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Sound And Hearing Prezi
Transcript of Sound And Hearing Prezi
By Emma Fadden
What Is Wavelength, Frequency, And Amplitude
How Frequency Relates To Pitch
How Energy Affects Amplitude
The Range Of Human Hearing
Animals That Can Hear Sounds Humans Can't Hear
Speed Of Sound
All About Sound Traveling
The 3 Outcomes Of Sound Striking A Surface
Part 1 Sound
Frequency = the number of times a wave passes by in a period of time
The Outer Ear
The Ear Canal
The Ear Drum
Hammer, Anvil, And Stirrup
Cochlea And Semicircular Canals
The outer ear funnels sound. The outer ear is the part of the ear that you see. The sound waves traveling through the air get funneled into the next part of the ear starting with the outer ear.
Wavelength is the distance from the crest of one wave to the crest of the next. Frequency is is the number of waves that pass by in period of time. Amplitude is the measure of the amount of energy in a sound wave.
If the frequency is high the pitch is high and if the frequency is low than the pitch is low too so the shorter the wavelength the higher the pitch.
The more energy the sound wave has the louder the sound seems. The less energy the sound wave the has the softer the sound seems. When I play my trombone I can add more energy (how much air I blow into my trombone) to make it louder but the pitch does not change.
The range of human hearing is from 20 Hertz (Hz) to 20,000 Hz. That seems like humans can hear very well but there are lots of things that humans can not hear, like a dog whistle, for example. An example of a sound we can hear that is high sounding is a flute and a low sound people can hear is a tuba.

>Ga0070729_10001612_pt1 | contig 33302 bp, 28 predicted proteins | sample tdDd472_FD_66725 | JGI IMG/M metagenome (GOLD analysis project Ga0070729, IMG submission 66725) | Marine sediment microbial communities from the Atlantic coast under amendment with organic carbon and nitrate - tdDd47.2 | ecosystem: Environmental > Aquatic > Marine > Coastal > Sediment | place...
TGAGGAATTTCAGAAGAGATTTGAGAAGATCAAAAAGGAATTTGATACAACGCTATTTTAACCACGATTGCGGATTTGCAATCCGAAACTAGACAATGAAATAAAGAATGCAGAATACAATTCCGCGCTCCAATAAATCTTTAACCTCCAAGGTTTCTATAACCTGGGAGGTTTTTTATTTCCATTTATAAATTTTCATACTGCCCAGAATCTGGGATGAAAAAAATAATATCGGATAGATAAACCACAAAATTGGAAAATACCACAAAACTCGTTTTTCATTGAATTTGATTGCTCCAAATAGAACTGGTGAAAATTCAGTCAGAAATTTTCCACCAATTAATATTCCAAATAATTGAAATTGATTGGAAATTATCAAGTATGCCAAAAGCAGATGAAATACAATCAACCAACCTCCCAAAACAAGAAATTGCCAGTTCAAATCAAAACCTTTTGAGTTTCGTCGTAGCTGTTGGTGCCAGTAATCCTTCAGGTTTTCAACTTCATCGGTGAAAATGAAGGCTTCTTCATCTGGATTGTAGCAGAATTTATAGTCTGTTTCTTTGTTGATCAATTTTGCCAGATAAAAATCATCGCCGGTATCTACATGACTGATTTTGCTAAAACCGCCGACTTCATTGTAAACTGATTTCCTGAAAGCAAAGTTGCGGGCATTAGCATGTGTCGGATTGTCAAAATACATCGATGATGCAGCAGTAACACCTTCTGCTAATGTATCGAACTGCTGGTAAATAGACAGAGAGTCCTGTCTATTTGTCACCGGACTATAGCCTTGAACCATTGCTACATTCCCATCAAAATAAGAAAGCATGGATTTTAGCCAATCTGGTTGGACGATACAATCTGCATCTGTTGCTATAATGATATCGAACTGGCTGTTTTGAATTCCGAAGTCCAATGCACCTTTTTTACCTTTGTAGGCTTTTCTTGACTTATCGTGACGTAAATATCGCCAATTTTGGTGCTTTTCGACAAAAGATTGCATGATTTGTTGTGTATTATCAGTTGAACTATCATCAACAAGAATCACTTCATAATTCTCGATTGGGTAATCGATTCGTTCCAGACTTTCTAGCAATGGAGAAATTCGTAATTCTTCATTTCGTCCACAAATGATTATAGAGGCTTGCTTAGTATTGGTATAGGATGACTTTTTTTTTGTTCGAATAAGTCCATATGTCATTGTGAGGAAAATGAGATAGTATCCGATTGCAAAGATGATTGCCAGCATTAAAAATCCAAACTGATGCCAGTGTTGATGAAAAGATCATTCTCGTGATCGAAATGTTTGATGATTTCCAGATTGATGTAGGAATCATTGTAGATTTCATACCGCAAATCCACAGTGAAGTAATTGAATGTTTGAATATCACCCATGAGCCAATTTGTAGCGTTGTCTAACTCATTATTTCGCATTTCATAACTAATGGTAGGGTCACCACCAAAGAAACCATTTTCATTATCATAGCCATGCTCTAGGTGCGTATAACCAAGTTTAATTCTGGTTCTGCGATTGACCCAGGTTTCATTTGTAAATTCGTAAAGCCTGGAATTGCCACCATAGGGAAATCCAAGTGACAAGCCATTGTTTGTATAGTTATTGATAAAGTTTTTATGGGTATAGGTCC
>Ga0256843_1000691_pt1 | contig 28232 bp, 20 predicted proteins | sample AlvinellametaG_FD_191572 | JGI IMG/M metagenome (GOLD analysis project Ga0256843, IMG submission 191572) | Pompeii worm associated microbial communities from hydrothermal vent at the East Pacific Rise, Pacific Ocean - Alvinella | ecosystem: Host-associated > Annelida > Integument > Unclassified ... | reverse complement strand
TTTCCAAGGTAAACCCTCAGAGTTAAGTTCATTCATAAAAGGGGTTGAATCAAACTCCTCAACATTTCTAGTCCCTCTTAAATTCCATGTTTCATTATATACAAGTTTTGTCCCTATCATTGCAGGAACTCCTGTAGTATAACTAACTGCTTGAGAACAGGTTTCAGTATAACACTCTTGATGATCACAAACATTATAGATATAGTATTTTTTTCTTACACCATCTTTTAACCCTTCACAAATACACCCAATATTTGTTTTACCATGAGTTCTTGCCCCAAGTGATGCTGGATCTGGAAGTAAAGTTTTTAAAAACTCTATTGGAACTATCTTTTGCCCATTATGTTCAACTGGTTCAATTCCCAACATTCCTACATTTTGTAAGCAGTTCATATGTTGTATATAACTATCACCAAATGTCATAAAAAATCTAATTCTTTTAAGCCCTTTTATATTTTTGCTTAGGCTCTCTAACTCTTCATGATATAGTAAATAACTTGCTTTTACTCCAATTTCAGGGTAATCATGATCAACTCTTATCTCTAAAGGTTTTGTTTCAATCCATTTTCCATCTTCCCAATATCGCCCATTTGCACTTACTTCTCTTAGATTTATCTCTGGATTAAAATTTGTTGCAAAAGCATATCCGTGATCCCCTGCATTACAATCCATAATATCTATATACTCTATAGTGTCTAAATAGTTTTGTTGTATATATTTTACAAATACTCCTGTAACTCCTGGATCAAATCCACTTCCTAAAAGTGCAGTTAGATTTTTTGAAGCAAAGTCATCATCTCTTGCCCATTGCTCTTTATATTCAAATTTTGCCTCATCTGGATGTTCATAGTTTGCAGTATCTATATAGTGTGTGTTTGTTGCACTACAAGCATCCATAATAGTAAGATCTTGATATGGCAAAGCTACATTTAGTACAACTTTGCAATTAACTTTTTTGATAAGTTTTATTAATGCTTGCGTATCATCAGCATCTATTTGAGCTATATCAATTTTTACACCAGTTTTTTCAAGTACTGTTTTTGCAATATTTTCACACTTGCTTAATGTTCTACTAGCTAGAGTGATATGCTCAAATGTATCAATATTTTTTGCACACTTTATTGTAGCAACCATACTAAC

Dogs, mice, and cats can hear higher pitched sounds that humans can not hear called ultrasonic. Dogs cats, and elephants can hear low sounds that humans can not hear called infrasonic.
The closer molecules are to each other the faster sound travels so sound travels the fastest through solids since the molecules are tightly packed together. Sound travels through air the slowest because the molecules are so far apart from each other. Sound travels through liquids the second fastest because the molecules are in between far apart and close together.
Sound travels a lot slower than light. Light travels at around 186,000 miles per second while sound travels at around 1,000 feet per second. Have you ever tried to shout at a building and the sound comes back at you? That is called an echo. An echo happens when you shout, the sound wave hits a surface like building and bounces back. The only way we can make an echo is because sound travels so slowly.
The three out comes of sound striking a surface are reflection, absorption, and diffusion. Most of sound is reflected and is almost as loud as incoming sound. Absorption is when there are different materials that make up the surface some that sound could be absorbed into like a towel. Diffusion scatters sound depending on the desired affect.
The ear canal transmits sound to the eardrum so it is a passage way. The ear canal protects the ear from getting infected.
The eardrum vibrates from the sound waves hitting it as it passes the vibrations to the middle ear. The eardrum also produces mucus which makes this transport possible.
The hammer, anvil, and stirrup amplify sound waves from the ear drum. These three bones transfer vibrations from the eardrum to the inner ear. The hammer comes first, then the anvil, and finally the stirrup.
Fluids in the cochlea and semicircular canals vibrate and stimulate tiny hairs inside the organ. The cochlea converts physical vibrations into electrical impulses. The semicircular canals help to maintain balance by sending messages to the brain saying the head changed position.
The auditory nerve is the path way that allows neural signals to travel from the cochlea to the brain.